Every time I sit on the sleek seats of the 28 bus that heads towards Ruggles Station, I pass the Northeastern University dining hall. With its spotless windows and seemingly comfortable red furniture, the dining hall at any given time is either a bustle of smiling faces or a small coalition of concentrated ones.  
Northeastern reflects a level of prestigiousness that makes it distinct from other colleges and universities. With a 28 percent admissions rate coupled with rigorous academics and a “diverse” campus, it is among the more selective universities in the country. However, walking across the street presents a different picture. 
When you walk across the street, you come across a housing development made entirely of bricks, piled up on top of each other like Legos. The very presence of these apartments are inherently paradoxical to the pristine image Northeastern projects. Here, the truth becomes clear—24.6 percent of the young people who live in the neighborhood of Roxbury live in poverty according to research done by the Boston Redevelopment Authority in March of 2014. The location of Northeastern University also presents a problem. To any person with a WiFi connection: If you look up Northeastern, the school’s website states that NU is located simply in Boston, not Roxbury. 
When you put a microscope on NU and Roxbury,  an insidious truth about where we live comes to light. These two places are near each other, but might as well be universes apart.
The looming question is: How did we get here?
I spoke with Marisa Luz, Campus Engagement Coordinator for Northeastern Crossing. Northeastern Crossing is an organization that specializes in curating relationships between Northeastern University and the neighborhood of Roxbury. A native of Roxbury, she described the neighborhood she once grew up in as “a very vibrant community.”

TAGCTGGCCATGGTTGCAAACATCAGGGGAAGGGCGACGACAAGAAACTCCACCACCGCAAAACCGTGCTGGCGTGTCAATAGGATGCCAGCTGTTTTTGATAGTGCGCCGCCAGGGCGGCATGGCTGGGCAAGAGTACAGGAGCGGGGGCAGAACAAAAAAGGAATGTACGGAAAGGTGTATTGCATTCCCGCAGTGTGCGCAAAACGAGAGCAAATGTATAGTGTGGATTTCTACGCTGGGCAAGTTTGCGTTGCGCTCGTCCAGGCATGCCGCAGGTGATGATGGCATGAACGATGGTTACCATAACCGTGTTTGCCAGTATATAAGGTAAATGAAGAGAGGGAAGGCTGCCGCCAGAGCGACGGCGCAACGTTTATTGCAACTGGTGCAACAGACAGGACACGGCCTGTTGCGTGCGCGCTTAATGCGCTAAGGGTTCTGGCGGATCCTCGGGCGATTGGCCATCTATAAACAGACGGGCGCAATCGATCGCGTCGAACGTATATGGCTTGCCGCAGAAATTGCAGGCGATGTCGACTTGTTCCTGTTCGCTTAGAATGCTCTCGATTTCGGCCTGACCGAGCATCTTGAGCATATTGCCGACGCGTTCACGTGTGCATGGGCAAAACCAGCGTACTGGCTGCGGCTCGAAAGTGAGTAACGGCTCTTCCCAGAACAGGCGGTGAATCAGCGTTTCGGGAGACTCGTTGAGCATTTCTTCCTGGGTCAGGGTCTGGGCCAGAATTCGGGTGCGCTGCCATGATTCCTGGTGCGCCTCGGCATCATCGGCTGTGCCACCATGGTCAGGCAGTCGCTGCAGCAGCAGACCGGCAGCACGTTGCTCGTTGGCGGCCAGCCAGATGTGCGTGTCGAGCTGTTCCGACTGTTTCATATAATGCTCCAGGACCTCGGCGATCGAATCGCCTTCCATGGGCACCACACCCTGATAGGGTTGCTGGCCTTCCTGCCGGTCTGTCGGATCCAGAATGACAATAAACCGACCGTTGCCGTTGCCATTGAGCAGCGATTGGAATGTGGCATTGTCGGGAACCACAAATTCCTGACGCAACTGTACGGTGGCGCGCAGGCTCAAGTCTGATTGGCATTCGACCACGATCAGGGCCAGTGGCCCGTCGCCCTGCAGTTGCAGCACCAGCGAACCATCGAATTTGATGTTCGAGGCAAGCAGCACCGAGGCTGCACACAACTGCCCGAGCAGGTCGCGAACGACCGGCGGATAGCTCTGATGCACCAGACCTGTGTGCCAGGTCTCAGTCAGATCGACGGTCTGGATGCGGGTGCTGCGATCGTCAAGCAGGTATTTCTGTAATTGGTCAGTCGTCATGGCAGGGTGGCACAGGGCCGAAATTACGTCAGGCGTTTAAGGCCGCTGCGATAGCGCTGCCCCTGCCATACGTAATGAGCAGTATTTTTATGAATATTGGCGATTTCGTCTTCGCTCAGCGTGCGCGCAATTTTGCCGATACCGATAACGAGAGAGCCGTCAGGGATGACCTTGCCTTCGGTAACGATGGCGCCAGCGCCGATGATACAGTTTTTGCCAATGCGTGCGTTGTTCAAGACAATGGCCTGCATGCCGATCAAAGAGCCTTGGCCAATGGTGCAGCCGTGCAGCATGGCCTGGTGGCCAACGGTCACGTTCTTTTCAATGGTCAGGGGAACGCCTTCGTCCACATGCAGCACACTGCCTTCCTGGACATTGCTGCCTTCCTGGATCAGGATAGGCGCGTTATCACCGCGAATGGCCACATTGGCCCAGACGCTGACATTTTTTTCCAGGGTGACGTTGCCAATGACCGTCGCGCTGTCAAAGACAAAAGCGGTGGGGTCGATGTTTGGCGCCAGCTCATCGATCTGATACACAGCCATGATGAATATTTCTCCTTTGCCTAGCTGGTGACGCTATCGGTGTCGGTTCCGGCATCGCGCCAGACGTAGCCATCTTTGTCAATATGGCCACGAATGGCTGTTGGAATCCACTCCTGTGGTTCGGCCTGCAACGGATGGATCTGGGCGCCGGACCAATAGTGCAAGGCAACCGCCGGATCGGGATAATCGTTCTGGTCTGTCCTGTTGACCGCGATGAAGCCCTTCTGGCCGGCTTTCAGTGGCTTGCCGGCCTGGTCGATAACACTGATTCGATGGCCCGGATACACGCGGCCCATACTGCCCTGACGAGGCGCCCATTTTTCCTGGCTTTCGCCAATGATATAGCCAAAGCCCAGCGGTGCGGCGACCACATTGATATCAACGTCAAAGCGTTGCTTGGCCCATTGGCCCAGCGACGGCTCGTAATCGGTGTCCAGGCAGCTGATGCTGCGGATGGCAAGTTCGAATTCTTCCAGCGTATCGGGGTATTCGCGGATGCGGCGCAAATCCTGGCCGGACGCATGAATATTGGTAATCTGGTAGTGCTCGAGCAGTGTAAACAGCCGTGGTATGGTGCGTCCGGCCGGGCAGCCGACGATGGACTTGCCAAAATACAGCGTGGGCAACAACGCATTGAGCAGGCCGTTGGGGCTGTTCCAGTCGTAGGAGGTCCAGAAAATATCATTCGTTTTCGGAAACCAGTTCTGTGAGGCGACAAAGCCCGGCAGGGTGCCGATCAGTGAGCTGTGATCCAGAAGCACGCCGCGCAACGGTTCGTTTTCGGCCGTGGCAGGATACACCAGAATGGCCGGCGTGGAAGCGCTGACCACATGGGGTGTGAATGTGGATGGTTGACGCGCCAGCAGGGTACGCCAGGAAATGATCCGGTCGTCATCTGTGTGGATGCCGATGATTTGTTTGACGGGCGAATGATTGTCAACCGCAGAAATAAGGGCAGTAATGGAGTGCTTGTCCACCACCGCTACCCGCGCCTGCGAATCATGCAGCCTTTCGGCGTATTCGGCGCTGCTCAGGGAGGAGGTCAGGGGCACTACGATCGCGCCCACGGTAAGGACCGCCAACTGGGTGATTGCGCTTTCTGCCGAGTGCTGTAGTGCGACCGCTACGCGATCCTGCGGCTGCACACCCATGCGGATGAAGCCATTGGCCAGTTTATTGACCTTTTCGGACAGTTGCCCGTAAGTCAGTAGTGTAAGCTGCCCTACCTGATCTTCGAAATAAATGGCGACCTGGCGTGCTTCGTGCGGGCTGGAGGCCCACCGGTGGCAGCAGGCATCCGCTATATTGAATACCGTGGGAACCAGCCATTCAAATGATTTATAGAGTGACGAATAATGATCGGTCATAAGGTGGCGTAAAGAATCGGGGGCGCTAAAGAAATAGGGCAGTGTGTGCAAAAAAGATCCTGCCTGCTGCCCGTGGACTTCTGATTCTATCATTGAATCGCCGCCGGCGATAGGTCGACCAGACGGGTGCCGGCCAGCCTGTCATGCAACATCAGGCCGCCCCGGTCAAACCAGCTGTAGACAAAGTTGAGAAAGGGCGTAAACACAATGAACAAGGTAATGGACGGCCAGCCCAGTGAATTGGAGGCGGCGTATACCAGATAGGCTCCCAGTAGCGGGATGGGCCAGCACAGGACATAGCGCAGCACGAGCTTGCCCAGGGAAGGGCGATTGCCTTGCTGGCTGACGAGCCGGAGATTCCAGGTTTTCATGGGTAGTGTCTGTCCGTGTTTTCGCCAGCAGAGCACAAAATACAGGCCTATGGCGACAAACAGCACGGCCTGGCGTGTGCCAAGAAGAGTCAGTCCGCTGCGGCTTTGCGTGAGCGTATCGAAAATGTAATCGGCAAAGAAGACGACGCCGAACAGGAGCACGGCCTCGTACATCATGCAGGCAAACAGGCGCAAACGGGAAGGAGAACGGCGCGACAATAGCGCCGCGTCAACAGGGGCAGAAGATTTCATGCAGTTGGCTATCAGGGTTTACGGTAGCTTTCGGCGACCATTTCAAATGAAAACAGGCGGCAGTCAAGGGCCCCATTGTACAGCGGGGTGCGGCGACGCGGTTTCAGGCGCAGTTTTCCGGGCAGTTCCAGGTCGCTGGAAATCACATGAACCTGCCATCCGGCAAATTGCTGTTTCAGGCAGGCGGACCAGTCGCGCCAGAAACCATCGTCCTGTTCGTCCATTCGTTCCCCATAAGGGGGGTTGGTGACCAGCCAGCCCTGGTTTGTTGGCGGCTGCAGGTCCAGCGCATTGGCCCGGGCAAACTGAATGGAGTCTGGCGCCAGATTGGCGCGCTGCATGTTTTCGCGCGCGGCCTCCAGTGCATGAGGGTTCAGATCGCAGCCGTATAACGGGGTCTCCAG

A graduate of Northeastern, she described her alma mater as a place that was very active in the community and afforded her a set of experiences that she still carries with her to this day. When asked about how the expansion of Northeastern has affected the local community, she addressed the fact that some people might feel encroached by the expansion of the university. She told me that the big beautiful campus that Northeastern has become known for wasn't always like this. She said that when she attended Northeastern 20 years ago, it was a commuter school, and they only had a few buildings while the rest of the land was made up of parking lots.
I went to do more research on this subject, and I found a disturbing trend. According to Northeastern’s own college catalogs, tuition in 1985 was $11,538.50. Considering that there were a myriad of scholarships available (115), a Northeastern education was something a middle class person could afford. However, by 2005, tuition shot up to an expensive $39,902. The scholarships that they offered in 1985 practically disappeared—by 2005, only five scholarships were  available, four of which were merit-based. 
For a lot of people that live in Boston, a Northeastern education is practically out of reach. That sentiment is especially true for the people of Roxbury. Even though Northeastern Crossing has programs such as Afro Flow Yoga and regular meetings addressing the community's concerns about the university, how much does impact does it really have on the community? It's of my opinion that it doesn't bridge the divide that much because even though the community voices its concern about the university expanding, these expensive structures end up being built anyway. Northeastern is prioritizing the wrong things. They are much more concerned with their college rankings than improving the quality of the education that's being offered. This comes at a hefty price: they are trying to become prestigious while isolating people who could really benefit from their education. The ironic thing is Northeastern created the problem that it is hoping to solve with Northeastern Crossing.